Leadgate Community History Club


The Fall of North Africa - Sicily and the Italian Campaign

Major Events 1943

Victory in North Africa

The Battle of Mareth

The battle of the Mareth Line  (20-26 March 1943) was the Eighth Army's last major setpiece battle in North Africa, and saw Montgomery force the Germans and Italians to retreat from their last significant defensive position in southern Tunisia. The battle also showed that Montgomery could be a flexible commander - after his initial plan for a breakthrough on the coastal front failed, he turned his attention to a wide outflanking movement that forced the Axis troops to retreat. Operation Pugalist  The 50th Infantry Division  attack began at 2145 hours on 20 March with an artillery bombardment. The infantry then had to move off at 2315 hours. They had to cross the Wadi Zigzaou, a strong defensive position that had been improved by the Axis forces and was defended by a series of strongholds. Their attack began well. On the left the 8th Durham Light Infantry 151st Brigade , captured the Ouerzi strongpoint. On the right the 9th Durham Light Infantry,  151st Brigade, captured the Ksiba Ouest strongpoint. However this attack was only conducted by a single brigade, leaving it vulnerable to counterattack. Finally, to the left of the main attack, the 7th Green Howards  from the 69th Brigade  advanced through the German anti-tank lines to screen the left flank of the attack.

Operation Supercharge II

At this point Montgomery decided to switch his main effort from the coastal attack on his right to the New Zealander's outflanking move. 50th Infantry Division was ordered to stop its attacks. XXX Corps  (7th Armoured, 50th and 51st Infantry Divisions) were ordered to attack in the centre of the Mareth Line, to keep the German reserved pinned down in that area. On 29 March the German armour finally retreated from El Hamma, allowing XXX Corps to follow the retreating Axis forces towards the Wadi Akarit position, generally known as the Gabes Gap.

Crusader tanks of the 1st Armoured Division enter El Hamma

Battle of Cabes Gap

The Battle of Wadi Akarit  (Operation Scipio) was an Allied attack from 6–7 April 1943, to dislodge Axis forces from positions along the Wadi Akarit in Tunisia during the Tunisia Campaign of the Second World War.  T he Gabès Gap, north of the towns of Gabès and El Hamma, is a passage between the sea and impassable salt marshes.  The 51st (Highland) Infantry Division breached the defences and held a bridgehead, allowing the passage of their main force to roll up the Axis defences. After several determined counter-attacks, the Axis forces withdrew and the Eighth Army, under General Bernard Montgomery, pursued toward Tunis, until reaching Axis defensive positions at Enfidaville. The Axis forces surrendered on 13 May 1943 yielding over 275,000 prisoners of war.

The Italian Campaign

Invasion of Sicily

The invasion of Sicily, code-named Operation Husky , began before dawn on July 10, 1943 and lasted until 17 August. With combined air and sea landings involving 150,000 troops, 3,000 ships and 4,000 aircraft, all directed at the southern shores of the island. This massive assault was nearly cancelled the previous day when a summer storm arose and caused serious difficulties for paratroopers dropping behind enemy lines that night. However, the storm also worked to the Allies’ advantage when Axis defenders along the Sicilian coast judged that no commander would attempt amphibious landings in such wind and rain. By the afternoon of July 10, supported by shattering naval and aerial bombardments of enemy positions, 150,000 Allied troops reached the Sicilian shores, bringing along 600 tanks. Fighting to clear Sicily was hard however by 17th August the island was captured and became a staging post for the invasion of Italy.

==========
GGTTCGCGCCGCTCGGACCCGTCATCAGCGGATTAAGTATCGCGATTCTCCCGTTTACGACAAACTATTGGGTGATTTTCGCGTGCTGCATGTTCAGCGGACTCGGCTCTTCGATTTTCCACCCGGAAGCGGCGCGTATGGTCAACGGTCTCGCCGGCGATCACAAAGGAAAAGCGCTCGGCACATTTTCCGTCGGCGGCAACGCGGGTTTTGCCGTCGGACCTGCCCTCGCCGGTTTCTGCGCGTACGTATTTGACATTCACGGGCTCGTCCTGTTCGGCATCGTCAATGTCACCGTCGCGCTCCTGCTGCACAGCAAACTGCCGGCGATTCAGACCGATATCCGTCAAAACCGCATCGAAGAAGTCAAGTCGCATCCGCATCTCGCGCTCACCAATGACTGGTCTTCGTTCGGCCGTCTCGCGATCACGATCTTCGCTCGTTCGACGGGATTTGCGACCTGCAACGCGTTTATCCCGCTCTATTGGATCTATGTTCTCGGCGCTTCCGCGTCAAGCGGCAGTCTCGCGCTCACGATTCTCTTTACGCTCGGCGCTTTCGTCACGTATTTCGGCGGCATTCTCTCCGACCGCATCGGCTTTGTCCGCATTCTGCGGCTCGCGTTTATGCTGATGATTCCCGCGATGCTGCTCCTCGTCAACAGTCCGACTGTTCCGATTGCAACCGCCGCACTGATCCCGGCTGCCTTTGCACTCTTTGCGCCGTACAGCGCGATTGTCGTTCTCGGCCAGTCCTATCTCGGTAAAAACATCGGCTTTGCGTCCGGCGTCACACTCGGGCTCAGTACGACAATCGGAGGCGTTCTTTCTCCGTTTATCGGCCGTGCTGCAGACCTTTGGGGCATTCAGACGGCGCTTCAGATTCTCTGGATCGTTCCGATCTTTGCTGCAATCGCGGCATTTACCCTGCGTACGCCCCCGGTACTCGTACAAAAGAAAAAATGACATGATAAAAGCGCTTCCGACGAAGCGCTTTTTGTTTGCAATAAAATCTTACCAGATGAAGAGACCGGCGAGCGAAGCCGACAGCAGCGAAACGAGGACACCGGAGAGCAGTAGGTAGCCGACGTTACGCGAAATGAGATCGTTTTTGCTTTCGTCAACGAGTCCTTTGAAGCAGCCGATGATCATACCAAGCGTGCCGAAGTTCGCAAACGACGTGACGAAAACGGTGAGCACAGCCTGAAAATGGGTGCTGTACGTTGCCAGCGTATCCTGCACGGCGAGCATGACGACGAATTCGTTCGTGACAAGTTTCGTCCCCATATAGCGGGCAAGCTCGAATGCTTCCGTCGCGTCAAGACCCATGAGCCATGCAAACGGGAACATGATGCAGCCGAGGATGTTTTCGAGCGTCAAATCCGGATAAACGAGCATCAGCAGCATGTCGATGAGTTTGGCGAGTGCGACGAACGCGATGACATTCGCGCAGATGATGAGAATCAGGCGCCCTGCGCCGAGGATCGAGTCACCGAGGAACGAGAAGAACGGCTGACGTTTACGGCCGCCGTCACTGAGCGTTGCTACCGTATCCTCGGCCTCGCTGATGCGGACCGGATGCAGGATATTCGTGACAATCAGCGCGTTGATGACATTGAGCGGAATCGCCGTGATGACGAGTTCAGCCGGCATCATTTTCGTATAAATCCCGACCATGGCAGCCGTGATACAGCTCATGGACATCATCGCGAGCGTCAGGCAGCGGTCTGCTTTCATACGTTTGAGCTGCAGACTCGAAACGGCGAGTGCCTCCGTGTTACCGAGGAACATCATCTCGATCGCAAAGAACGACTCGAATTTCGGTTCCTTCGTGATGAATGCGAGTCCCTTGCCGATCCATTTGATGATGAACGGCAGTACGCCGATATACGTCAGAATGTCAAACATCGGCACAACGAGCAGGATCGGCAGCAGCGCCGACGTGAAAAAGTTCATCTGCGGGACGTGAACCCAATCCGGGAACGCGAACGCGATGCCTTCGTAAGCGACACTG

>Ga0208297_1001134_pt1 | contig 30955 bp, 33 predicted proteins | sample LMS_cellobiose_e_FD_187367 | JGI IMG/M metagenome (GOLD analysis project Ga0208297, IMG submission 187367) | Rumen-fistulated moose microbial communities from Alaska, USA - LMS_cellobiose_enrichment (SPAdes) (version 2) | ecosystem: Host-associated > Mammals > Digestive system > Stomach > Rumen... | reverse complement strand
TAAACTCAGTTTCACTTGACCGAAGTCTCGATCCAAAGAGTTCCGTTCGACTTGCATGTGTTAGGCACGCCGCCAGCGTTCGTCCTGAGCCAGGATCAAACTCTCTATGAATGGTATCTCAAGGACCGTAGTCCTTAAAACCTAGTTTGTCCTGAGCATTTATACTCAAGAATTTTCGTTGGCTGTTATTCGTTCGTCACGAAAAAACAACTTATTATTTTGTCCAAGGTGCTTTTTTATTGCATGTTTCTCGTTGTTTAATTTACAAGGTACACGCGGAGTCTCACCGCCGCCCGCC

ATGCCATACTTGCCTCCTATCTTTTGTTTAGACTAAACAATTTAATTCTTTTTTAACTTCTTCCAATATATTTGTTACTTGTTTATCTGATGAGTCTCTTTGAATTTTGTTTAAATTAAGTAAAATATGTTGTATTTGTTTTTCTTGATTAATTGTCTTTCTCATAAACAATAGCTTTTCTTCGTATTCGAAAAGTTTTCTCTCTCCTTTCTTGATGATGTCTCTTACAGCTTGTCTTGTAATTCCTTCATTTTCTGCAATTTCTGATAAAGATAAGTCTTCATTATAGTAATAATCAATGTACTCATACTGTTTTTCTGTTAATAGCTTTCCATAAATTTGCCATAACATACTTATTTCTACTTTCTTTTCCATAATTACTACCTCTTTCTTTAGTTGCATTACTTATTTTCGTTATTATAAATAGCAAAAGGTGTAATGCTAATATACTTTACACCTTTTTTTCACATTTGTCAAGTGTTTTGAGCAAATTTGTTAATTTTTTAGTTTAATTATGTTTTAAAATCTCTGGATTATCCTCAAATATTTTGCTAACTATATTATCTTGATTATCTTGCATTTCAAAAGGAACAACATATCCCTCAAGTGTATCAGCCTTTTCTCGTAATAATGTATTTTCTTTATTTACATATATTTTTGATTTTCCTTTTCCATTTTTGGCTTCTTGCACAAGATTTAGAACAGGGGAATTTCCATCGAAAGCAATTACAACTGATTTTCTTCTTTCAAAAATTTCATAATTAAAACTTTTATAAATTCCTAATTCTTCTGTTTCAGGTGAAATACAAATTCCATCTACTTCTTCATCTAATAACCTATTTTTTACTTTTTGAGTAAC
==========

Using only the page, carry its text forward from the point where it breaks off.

British Troops landing on Sicily 10th July 1943

Invasion of Continental Italy

Forces of the British Eighth Army, still under Montgomery, landed in the 'toe' of Italy on 3 September 1943 in Operation Baytown , the day the Italian government agreed to an armistice with the Allies. The armistice was publicly announced on 8 September by two broadcasts, first by General Eisenhower and then by a proclamation by Marshal Badoglio.

British troops boarding ships on Sicily ready to invade mainland Italy September 1943

The Armistice of Cassibile

 The armistice was signed on 3 September 1943 by Walter Bedell Smith  and Giuseppe Castellano  and made public on 8 September between the Kingdom of Italy and the Allies during World War II. It was signed at a conference of generals from both sides in an Allied military camp at Cassibile, in Sicily, which had recently been occupied by the Allies. The armistice was approved by both King Victor Emmanuel III and Italian Prime Minister Pietro Badoglio . The armistice stipulated the surrender of Italy to the Allies.

The men who signed the Armistice 3rd September 1943

The German Army Fights on

Despite the Italian Surrender the German forces prepared to defend without Italian assistance, only two of their divisions opposite the Eighth Army  and one at Salerno were not tied up disarming the Royal Italian Army .

German Defensive Lines Defending Italy

The German defensive position south of Rome designated as the Gustav Line  which ran across Italy and included the famous Abbey at Monte Cassino. The line was a major obstacle for the Allied forces, initially commanded by Major General John P. Lucas  were hard pressed to breakout from the initial beachhead but they eventually prevailed.

The Caesar Line  was the last German line of defence in Italy before Rome. It extended from the west coast near Ostia, over the Alban Hills south of Rome, from Valmontone to Avezzano and then to Pescara on the Adriatic coast. Behind the western half of the line was a subsidiary line, the Roman switch line which took a path north of Rome.